a. Ethical issue: Social media becomes increasingly important nowadays because we can keep in touch with each other. However, it is getting harder and harder to separate our private life from work place because of the prevalence of social media, which leads to an ethical issue: Should an employee’s private social media be used by employers and potential employers?
Online social networks have become the new way in which people can connect to each other. “It is estimated that there will be around 1.82 billion social network users around the globe in 2014, up from 1.47 billion in 2012” (the statistics portal,2014). Facebook, as the leader of social media, currently have over 1.2 billion members (Browser Media,2014). In Australia, there are 13.2 million Facebook users, 2.5 million active Twitter users and 1.6 million active Instagram users in 2014 (cowling,2014). It is clear that using social media has become a trend all over the world.
With such a large number of social media users, and with people more and more relying on social networks, sometimes it is hard to identify what is private life, particularly for those users who are in the workplace. It is becoming an increasingly important question concerning the number of people who have been dismissed over social media postings. This Number is rising and even talented professionals run the risk of dismissal because of what they posted on social networks. For example, Ashley Payne was forced to resign from her teaching job after posting a picture to Facebook. The photograph is of herself holding two glasses of wine at a party, which is totally unrelated to her work (Love,2011). However, even though lots of similar incidents have happened, very few companies will have educational discussions with employees concerning what is acceptable and what is not acceptable with regard to using social media. There are only 23 percent of employers that will give a specific policy to their employees, and the same percentage is reported having no policy on this subject whatsoever. Only 17 percent of workers were issued with informal guidelines and less than 10 percent received social media training (Hollon,2012).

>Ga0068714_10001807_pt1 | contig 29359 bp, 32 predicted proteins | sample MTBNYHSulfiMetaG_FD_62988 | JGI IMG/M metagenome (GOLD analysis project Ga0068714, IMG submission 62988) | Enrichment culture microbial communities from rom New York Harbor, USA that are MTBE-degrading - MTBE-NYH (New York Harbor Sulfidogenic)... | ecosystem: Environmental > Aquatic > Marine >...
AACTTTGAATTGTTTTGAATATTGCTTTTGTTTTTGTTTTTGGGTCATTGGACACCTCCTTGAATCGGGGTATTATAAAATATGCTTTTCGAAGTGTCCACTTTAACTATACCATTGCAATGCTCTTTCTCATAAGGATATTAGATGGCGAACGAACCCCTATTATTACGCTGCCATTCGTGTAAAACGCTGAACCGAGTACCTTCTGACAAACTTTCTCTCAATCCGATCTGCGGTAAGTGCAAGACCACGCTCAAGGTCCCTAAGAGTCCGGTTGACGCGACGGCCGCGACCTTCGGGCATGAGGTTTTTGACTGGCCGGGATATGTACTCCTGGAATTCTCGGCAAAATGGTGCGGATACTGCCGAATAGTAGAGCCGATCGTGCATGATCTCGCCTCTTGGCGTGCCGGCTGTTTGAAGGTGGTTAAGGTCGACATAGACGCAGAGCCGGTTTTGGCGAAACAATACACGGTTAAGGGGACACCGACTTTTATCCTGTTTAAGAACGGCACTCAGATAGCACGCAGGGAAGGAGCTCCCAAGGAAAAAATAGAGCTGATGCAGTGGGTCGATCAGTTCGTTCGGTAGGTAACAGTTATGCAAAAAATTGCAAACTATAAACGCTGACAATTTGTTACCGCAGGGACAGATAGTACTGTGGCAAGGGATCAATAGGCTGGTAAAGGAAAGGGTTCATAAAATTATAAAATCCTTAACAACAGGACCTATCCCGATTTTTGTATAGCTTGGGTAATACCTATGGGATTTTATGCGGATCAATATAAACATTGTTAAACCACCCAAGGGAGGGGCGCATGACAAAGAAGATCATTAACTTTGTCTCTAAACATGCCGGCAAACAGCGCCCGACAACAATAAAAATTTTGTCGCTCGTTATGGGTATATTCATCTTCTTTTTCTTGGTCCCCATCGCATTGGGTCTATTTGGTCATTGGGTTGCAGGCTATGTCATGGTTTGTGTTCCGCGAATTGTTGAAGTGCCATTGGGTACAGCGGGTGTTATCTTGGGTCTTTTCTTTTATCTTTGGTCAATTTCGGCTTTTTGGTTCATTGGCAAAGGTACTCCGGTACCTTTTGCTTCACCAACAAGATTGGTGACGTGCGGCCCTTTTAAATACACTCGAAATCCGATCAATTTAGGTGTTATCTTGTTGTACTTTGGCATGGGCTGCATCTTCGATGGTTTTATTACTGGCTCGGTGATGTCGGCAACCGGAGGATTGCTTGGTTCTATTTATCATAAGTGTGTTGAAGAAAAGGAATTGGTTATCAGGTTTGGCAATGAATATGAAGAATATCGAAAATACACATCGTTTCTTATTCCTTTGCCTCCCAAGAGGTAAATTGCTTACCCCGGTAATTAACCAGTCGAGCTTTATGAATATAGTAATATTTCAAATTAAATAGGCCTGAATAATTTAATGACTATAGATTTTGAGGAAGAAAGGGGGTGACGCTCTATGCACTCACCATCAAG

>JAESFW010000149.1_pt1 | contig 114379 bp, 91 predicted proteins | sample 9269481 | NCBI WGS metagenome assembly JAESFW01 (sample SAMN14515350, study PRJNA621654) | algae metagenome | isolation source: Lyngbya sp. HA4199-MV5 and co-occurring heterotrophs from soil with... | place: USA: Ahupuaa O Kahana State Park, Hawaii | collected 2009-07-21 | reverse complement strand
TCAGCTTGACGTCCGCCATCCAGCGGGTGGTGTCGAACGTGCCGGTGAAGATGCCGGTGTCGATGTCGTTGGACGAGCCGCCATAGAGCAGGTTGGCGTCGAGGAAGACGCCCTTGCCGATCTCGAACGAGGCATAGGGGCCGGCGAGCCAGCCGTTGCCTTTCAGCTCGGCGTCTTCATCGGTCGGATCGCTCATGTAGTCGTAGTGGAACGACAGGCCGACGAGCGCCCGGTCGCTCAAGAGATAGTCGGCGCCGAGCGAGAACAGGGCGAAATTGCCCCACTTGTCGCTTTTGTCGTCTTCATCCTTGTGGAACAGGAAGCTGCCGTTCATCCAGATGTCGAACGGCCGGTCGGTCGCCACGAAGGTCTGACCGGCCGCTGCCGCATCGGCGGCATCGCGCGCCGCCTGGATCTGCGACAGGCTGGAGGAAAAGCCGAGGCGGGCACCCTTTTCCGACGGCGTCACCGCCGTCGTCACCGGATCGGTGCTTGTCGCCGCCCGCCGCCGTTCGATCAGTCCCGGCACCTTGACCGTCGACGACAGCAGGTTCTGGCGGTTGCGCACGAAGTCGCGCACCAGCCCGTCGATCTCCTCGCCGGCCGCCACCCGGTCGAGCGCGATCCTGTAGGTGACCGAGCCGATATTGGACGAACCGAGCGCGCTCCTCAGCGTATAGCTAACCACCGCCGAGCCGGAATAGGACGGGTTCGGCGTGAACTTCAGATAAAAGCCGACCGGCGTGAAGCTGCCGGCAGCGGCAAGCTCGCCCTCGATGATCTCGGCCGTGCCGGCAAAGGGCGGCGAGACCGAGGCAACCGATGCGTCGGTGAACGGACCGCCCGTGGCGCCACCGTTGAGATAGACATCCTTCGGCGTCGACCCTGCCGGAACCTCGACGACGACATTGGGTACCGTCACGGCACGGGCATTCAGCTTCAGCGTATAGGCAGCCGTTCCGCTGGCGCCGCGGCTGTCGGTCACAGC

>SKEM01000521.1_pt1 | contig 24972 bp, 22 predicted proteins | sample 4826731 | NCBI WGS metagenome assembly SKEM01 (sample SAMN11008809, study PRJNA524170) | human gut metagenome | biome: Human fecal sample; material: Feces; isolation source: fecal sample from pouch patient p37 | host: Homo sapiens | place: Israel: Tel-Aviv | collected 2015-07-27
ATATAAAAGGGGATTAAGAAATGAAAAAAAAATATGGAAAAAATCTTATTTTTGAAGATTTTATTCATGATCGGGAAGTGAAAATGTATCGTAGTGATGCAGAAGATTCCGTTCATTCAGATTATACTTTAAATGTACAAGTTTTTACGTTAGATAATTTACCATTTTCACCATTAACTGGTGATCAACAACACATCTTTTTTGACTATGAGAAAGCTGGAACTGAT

c. Assumptions There are some assumptions which need to be considered when analyzing this ethical issue. Firstly, we must assume that the employer has a valid reason for visiting the private postings of an employee. If the employer is conscientious with regard to the image of his company in the public eye he would be aware that business could be lost by having the public image degraded. He would therefore seek all opportunities to protect that image and make it stronger.
Secondly, we can also assume that the employer has the same valid reason for all his employees. It would be unusual, under the circumstances of his integrity, that he select only one out of possibly many employees.
Thirdly, we can assume that the employer makes periodic checks on all his employees. It seems unlikely that a visit to social media would be a one-off situation.
Fourthly, we must assume that the employee is aware of the media’s policy regarding the use of the media. All social media has policies concerning the use of their particular media, these can be found and read on the media itself.
d. Analyze the ethical issue
As Thiroux et al.(2012,p37) states “Act utilitarianism essentially says that everyone should perform that act which will bring about the greatest amount of good over bad for everyone affected by the act.”
Social Media is, by its nature, available to anyone wishing to access it. A user can access anyone simply by typing in a name, and it is irrelevant whether they be employer or employee. There are no ethics concerned